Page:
Picture this: You arrive home to the joyous surprise of discovering a handwritten card — real mail! — hidden amongst the mound of daily junk mail. Woohoo!
We are card-carrying members of the Snail Mail Fan Club and we suspect you are, too. For the small amount of effort a handwritten thank-you note takes, it’s amazing the extent to which you can brighten the recipient’s day by sending one — and if that recipient happens to be your customer, the indisputable return on investment you’ll see when you thank your customers.
Free PDF: 25 Ways to Thank Your Customers
Ready to turn customers into advocates? Download this handy guide to building a loyal customer base.
So from one Snail Mail Lover to another: Go ahead. Make your customer’s day.
The ROI of thank-you notes
If it feels icky to acknowledge the ulterior motives behind showing gratitude, remember that you’re running a business, and without your customers, you wouldn’t have a business to run. Of course you appreciate them, and want them to return and recommend you. Handwritten thank-you notes are a proven (and relatively painless) way to go about earning customer loyalty.
In one experiment that aimed to increase personal contact between troubled youths and the case managers helping them, the case managers and their supervisors received weekly thank-you cards sent from the homes they visited. These thank-yous prompted an increase from 43 percent of youths receiving a weekly visit to 78 percent. When the thank-you cards stopped, the visits dropped back down to 50 percent.
In another experiment, the staff of Donors Choose, a platform that allows givers to fund the public school classroom projects of their choice, sent hand-written thank-yous to half of all recent first-time donors — the other half didn’t receive a note. A whopping 38 percent of people who received a thank-you note were more likely to give again. The organization now works handwritten thank-you notes into their business model, since donors who opt in to receiving “those sentimental, hand-crafted, physically mailed, personalized collections of gratitude” increase their average annual donation amount by $41, which translates to more than $3 million in additional donations per year.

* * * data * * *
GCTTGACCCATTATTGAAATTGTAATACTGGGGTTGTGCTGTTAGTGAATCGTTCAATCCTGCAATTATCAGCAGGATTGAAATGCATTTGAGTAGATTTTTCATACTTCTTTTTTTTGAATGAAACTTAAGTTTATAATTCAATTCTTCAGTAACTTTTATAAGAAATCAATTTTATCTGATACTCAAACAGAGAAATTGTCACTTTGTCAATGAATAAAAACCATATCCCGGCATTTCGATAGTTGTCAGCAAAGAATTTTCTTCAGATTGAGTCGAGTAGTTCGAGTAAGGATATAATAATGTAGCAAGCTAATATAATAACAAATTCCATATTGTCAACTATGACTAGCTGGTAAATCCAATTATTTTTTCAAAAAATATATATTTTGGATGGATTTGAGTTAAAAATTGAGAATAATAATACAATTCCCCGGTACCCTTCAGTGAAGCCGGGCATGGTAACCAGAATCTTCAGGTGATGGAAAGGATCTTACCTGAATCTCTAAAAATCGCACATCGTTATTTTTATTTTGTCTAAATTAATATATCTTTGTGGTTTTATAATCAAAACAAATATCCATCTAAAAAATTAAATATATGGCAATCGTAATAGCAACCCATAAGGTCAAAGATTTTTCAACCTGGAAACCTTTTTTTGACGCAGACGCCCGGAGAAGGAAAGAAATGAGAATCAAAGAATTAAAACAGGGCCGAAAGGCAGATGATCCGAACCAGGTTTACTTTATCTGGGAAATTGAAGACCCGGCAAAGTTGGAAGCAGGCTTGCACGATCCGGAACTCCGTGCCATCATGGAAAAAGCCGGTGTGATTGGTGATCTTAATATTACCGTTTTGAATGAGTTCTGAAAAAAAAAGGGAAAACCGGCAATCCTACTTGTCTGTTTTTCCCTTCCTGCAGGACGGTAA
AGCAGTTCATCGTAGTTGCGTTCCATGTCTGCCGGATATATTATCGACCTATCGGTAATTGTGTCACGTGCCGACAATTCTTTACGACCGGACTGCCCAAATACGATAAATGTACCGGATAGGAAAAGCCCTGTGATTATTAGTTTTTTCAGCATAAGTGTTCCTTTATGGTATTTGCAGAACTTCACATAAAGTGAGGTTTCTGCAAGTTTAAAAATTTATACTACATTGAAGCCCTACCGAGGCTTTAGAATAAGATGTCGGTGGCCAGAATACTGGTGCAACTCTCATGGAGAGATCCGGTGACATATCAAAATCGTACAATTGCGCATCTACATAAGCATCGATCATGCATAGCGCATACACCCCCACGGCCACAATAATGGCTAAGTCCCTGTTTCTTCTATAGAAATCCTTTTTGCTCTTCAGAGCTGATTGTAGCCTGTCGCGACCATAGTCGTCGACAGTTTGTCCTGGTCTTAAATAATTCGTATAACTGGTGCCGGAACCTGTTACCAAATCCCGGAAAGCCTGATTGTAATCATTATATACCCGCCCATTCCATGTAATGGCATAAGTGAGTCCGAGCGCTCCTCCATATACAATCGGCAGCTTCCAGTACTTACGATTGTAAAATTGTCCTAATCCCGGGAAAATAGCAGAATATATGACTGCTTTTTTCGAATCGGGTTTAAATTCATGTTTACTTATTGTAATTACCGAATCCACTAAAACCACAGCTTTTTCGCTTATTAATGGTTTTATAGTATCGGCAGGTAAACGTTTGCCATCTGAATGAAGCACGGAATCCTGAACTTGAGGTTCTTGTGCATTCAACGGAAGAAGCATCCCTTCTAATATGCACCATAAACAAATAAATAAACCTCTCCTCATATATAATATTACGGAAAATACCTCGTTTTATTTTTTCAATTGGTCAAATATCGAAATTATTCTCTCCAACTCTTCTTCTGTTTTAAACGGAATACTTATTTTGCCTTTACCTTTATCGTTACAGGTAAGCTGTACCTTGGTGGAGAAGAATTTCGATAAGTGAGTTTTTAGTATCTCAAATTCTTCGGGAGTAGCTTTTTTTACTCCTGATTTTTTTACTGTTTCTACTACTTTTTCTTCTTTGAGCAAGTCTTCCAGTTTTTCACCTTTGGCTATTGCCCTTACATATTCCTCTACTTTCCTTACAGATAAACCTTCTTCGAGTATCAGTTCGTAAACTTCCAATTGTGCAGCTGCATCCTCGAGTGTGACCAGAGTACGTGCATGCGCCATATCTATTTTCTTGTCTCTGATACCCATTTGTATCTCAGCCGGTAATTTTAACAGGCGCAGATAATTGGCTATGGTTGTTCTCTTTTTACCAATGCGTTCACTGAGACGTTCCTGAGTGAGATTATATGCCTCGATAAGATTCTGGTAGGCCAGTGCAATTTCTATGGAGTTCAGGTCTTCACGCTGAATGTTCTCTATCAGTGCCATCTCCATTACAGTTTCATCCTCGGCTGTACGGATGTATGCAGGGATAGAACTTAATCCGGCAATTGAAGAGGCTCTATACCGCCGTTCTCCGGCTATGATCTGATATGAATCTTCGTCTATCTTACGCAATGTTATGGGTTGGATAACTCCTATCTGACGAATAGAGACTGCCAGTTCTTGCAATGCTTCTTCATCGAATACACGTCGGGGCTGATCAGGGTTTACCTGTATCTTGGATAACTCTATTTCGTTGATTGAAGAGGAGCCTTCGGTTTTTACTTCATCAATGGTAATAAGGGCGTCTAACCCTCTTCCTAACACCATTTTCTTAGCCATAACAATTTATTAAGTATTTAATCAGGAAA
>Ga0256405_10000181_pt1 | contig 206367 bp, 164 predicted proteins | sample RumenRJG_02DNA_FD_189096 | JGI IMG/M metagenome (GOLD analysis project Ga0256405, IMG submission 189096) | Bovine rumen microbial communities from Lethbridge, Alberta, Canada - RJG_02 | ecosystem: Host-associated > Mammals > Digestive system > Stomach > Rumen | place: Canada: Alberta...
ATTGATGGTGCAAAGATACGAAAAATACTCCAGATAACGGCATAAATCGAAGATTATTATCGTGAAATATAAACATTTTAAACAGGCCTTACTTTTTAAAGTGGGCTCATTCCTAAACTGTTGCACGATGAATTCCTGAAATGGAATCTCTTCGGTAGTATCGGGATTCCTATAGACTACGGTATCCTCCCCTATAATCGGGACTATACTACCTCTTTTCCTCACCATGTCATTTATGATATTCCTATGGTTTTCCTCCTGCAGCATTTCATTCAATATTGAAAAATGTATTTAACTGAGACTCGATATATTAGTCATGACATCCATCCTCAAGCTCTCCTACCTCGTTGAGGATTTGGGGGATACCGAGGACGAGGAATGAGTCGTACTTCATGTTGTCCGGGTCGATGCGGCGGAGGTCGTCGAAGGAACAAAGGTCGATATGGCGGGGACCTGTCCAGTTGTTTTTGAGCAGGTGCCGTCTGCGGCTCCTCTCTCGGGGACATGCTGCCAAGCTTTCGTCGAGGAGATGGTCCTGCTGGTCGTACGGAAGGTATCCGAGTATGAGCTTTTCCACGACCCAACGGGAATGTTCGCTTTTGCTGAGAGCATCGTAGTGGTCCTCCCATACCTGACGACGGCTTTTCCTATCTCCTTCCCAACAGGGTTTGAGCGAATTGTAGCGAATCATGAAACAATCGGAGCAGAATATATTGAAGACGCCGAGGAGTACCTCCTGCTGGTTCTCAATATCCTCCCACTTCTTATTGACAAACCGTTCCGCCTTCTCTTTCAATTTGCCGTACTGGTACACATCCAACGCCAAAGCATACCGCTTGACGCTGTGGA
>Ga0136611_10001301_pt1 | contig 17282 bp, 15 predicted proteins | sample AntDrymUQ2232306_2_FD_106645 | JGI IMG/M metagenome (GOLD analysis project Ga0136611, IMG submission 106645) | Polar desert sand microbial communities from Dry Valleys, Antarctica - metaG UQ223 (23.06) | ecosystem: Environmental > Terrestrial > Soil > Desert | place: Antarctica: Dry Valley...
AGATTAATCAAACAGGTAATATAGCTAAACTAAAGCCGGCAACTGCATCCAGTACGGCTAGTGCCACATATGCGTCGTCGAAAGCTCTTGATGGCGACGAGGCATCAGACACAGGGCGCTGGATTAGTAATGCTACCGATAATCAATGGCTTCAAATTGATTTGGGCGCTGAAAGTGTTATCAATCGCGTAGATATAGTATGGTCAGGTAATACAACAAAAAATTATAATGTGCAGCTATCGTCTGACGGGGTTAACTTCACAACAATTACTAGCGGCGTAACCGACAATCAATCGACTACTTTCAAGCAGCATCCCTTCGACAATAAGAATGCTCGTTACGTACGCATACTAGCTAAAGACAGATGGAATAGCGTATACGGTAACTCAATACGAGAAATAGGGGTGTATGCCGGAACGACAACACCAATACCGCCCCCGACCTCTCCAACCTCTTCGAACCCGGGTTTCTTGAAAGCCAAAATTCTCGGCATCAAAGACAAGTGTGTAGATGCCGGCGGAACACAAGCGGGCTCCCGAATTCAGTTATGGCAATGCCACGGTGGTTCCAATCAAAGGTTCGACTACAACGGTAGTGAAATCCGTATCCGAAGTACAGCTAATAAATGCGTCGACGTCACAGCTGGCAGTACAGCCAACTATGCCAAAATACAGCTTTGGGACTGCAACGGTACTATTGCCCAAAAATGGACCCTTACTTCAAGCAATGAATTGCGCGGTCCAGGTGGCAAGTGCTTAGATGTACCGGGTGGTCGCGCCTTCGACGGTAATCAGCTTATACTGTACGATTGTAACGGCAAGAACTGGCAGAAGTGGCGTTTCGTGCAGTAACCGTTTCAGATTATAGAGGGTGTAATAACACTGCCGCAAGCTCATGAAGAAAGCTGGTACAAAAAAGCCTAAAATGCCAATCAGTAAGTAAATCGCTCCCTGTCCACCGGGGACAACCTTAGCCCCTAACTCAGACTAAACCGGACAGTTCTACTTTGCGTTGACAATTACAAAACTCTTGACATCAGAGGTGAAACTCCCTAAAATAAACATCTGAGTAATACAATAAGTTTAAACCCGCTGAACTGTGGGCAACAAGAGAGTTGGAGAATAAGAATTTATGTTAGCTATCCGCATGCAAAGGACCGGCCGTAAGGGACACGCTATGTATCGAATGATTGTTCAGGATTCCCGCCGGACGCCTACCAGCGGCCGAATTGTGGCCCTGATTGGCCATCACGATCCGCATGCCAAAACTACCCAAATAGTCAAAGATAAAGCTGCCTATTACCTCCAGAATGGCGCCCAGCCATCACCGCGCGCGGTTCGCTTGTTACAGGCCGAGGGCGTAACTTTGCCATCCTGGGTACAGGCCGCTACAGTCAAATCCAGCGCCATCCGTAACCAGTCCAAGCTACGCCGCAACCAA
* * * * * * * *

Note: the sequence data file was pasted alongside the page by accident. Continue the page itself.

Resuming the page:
As Robert Cialdini explains in his bestselling book Influence: The Psychology of Persuasion, the principle of reciprocity is a powerful motivator. By nature, we don’t like to feel indebted to others, so if someone gives us something, we’re wired to give back. When customers receive a token of appreciation as heartfelt as a handwritten thank-you note, they feel compelled to return the favor — ideally with repeat business, and public advocacy of your product or service.
The little things that create a “wow factor” for your customers are worth the investment several times over.
Thank-you card do’s and don’ts
Here are a few reminders to ensure your efforts reap the most positive response possible:
- Don’t use red pen! It’s the equivalent of sending a “shouting” email in ALL CAPS. Blue or black ink is ideal. But if you’re a purple glitter gel pen kind of person … well, your sparkly message will probably make your customer smile.
- Do use note cards or stationery that reflect your business. If you’re a vet clinic, keep it playful with paw-printed cards. If you’re an architectural firm, reflect your image with minimalist, artful cards. A postcard does the trick, too.
- Don’t make excuses for your handwriting! “Good” penmanship is overrated — as long as your note is legible, that’s what matters. Your handwriting is unique, which makes a personal note feel even more special and “real” to the recipient.
- Do respond in a timely fashion. It’s called “snail mail” for a reason, but it’s best not to wait so long that your customer forgets having done the thing you’re thanking them for.
- Don’t include anything overly business-y or self-promotional, like coupons or business cards — the point here is to convey genuine gratitude, not to promote your business (that happens as a natural side effect). Stickers are A-OK, though.
- Do showcase your company’s personality! If smiley faces and emoticons (or cat doodles, or a crayon drawing from your kid, or …) are in line with your brand, by all means, have at ’em. Mat Patterson and Emily Triplett Lentz attend a thank-you-note-sending party at Help Scout HQ
- Do include a little something extra when the situation merits it! Send a token of appreciation along with your note. Depending on the occasion, we send a book, stickers, a T-shirt or even baked goods.
- Don’t be tempted to mimic Someecards’ witticisms in the content of your card. In case you’re not familiar, their e-cards have zinging one-liners we often think but aren’t supposed to say out loud, such as: